Lawyers, Kink and Money: Maggie Siff Finds Her Richest Role Yet
by Greg Braxton | LA Times | May 4, 2018
Ask Billions star Maggie Siff how she would feel if she all of a sudden became a billionaire, and you’ll likely hear a laugh tinged with a bit of discomfort. Wendy Rhoades, the sensitive but stern corporate therapist and performance coach Siff plays in the Showtime drama Billions, might have some other answers to that question. She operates in a world of massive wealth, working for Axe Capital, the hedge fund headed by cocky billionaire Bobby “Axe” Axelrod (Damian Lewis).
That professional association has proved to be repeatedly problematic for Rhoades, who is married to bulldog U.S. Atty. Chuck Rhoades (Paul Giamatti), an enemy of financial corruption who has a singular objective — putting Axelrod behind bars.
Her loyalties are constantly at odds, and the blood feud puts Wendy in the middle of a vicious triangle where it appears only one of the men in her life will survive. In the latest episodes of the drama, she has increasingly found herself edging toward legal peril.
Is there a secret part of Wendy that’s in love with Axe? It seems that the combination of the two men in her life could add up to the perfect partner.
That’s an interesting way of looking at it. Initially, in the first season I thought there might be some unconscious romantic love. As I’ve come to understand it, I see it as more of a platonic love. There are things about Axe’s brilliance and his aggression that are attractive to her, but only in terms of exciting her as a friend, as a therapist, someone to work on.
You play a character on “Billions” torn between two men who want to destroy each other. But you’re the one constant in their lives they can’t live without.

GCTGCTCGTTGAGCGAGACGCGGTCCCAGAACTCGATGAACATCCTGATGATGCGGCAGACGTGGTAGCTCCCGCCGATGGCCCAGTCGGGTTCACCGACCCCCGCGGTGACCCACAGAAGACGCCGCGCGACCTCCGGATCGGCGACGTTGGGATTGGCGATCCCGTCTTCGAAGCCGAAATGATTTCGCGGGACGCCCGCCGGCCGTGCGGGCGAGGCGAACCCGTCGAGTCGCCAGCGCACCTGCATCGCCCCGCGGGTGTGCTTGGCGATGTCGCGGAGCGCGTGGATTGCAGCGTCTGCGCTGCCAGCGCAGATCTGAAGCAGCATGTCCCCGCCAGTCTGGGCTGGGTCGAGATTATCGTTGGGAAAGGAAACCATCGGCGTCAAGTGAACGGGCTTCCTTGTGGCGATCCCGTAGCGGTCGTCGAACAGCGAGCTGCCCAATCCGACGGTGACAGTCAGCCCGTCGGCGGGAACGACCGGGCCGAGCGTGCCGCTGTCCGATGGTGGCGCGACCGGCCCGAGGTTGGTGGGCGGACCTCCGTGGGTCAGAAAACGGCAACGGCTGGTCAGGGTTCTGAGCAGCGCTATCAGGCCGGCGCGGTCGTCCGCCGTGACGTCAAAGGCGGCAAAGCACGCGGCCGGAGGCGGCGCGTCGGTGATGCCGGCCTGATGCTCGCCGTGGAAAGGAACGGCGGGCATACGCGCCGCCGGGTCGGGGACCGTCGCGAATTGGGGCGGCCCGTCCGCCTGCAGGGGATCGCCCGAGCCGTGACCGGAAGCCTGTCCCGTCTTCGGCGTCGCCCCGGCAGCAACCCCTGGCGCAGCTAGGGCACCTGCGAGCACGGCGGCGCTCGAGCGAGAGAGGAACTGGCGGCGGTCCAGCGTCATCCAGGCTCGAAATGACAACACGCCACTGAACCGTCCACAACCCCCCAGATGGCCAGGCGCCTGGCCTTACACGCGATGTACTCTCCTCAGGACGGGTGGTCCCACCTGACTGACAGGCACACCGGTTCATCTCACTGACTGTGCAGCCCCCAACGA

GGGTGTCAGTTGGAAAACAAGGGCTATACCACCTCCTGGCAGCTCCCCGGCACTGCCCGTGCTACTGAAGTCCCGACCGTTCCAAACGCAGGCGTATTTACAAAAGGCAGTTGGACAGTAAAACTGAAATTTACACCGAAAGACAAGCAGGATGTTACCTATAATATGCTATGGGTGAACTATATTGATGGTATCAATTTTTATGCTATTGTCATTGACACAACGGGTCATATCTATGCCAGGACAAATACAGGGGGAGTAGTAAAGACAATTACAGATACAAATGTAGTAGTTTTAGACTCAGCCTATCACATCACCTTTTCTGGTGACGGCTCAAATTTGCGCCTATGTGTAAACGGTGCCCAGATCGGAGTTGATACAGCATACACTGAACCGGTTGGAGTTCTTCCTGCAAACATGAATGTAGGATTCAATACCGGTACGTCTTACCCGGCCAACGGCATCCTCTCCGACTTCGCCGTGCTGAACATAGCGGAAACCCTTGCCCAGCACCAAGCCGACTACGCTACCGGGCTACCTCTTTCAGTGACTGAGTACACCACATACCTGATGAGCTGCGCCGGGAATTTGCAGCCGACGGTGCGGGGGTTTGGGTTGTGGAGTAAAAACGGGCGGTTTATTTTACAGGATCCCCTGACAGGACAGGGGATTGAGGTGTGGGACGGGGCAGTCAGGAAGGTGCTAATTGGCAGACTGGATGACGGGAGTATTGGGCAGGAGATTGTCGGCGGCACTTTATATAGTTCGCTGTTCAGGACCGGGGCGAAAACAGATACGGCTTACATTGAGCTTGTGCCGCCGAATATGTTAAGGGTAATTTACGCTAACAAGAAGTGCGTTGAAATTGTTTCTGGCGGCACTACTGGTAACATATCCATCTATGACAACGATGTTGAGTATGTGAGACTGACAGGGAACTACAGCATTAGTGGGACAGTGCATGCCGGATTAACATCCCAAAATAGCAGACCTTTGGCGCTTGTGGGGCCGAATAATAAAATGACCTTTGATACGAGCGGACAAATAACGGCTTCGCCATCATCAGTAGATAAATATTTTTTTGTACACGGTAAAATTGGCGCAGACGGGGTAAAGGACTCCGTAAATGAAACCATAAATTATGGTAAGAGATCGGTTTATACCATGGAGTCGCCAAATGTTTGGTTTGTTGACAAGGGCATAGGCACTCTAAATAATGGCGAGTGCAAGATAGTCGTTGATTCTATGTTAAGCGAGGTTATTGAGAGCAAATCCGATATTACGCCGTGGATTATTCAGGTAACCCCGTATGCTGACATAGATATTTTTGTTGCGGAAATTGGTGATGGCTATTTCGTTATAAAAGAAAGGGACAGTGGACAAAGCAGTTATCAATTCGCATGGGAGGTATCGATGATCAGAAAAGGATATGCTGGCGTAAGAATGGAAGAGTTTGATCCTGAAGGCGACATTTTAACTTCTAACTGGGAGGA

Our writers have been so smart in sustaining that dynamic. That was one of my biggest questions going in — how do you sustain that kind of triangle over time? The reckoning that Wendy has had over the past two seasons positions her to be back in partnership with both of them, but on her own terms. The thing I really appreciate about our writers and how they explore this triangle thing is that it’s not typical, not about cheating on anybody else. The way they come together and bend and grapple is unconventional.
But still, her loyalties are so deeply divided.
Something I’ve learned about Wendy is that she’s deeply compartmentalized. It’s her strength, and also her greatest weakness. She has blinders on to certain things, but I think what you see now is that things are starting to crack for her, physically. She now has her own struggle for survival, which leads her down a road of … well, let’s just say she doesn’t exactly have the moral high ground when we get to the middle of the season.
Read the rest of the original article at LA Times